Segovia said there are “countless anecdotal cases” of police making traffic stops, sometimes for suspected DUI, “and ICE picking up that person the next day.”
Still, ICE will be working largely on its own and Bhatt said he expects the agency to focus its removals on immigrants with criminal records or final orders of removal.
“They are the easiest targets for ICE,” he said.
But all undocumented immigrants are vulnerable to prosecution since the Trump administration removed guidance from federal law enforcement that prioritized who federal agents arrest and deport.
In 2014, President Barack Obama issued a directive to federal immigration authorities to narrow deportations to “hardened criminals,” those engaged in criminal gang activities and those who entered the United States no more than two weeks before and were detained within 100 miles of the U.S.-Mexico border.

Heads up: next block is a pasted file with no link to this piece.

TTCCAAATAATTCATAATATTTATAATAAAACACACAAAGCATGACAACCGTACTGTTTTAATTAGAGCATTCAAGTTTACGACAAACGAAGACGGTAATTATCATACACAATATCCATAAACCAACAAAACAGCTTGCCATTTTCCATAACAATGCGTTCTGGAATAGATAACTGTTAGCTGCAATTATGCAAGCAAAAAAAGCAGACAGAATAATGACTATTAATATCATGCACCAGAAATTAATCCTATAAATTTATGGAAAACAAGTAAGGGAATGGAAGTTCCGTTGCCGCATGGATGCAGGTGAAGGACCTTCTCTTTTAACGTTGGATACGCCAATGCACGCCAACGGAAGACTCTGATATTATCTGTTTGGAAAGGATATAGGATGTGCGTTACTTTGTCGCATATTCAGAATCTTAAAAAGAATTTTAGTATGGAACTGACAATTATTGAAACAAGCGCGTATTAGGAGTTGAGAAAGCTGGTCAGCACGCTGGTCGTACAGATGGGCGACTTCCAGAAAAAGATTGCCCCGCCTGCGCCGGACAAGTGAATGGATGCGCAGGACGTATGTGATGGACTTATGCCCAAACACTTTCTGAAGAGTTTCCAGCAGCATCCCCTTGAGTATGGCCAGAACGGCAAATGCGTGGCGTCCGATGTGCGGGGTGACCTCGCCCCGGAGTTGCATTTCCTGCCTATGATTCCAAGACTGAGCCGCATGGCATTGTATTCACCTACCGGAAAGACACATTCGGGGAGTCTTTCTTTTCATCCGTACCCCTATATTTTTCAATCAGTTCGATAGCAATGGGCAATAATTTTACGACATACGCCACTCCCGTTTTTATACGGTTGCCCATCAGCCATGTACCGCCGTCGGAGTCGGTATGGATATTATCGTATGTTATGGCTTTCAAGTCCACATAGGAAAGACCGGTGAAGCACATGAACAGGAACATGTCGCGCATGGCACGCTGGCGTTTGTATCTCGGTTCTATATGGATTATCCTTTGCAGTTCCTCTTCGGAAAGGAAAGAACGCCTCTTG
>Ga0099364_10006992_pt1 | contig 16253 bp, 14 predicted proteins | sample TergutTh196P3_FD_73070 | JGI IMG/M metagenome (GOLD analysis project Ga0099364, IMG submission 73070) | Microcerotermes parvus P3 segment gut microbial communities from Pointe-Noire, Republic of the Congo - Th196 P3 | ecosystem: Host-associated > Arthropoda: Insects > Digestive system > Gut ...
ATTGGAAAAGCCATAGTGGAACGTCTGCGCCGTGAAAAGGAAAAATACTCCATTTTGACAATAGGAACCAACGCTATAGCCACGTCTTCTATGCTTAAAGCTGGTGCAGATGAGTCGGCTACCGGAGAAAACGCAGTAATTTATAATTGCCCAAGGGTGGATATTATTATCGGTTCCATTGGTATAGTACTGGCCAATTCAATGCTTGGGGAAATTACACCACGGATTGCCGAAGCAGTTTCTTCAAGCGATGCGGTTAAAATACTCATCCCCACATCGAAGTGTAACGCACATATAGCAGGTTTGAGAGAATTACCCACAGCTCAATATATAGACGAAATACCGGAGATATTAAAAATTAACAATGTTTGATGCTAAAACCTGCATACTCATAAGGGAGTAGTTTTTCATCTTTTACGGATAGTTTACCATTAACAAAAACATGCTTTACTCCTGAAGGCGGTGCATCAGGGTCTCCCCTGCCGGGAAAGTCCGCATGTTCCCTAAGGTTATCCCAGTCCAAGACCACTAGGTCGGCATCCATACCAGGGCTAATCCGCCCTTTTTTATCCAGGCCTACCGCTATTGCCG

But the Trump administration issued directives that say immigrants who are in this country for many years are now subject to expedited removal. The directives also scrap the 100-mile limit, meaning those living anywhere in the country, including Connecticut, can be targeted for immediate deportation.
“People are picked up every day,” Bhatt said.
And Segovia said “people who have been here for a very long time are now under deportation orders.”
Having responded to a sharp increase in immigration enforcement in Connecticut, immigration advocates say they are ready for any escalation.
Bhatt said immigrant advocates are on alert for the impending raids, but not in crisis mode.
“Right now we are just treating it as a viable threat,” he said. “But if something happens, we will be prepared.”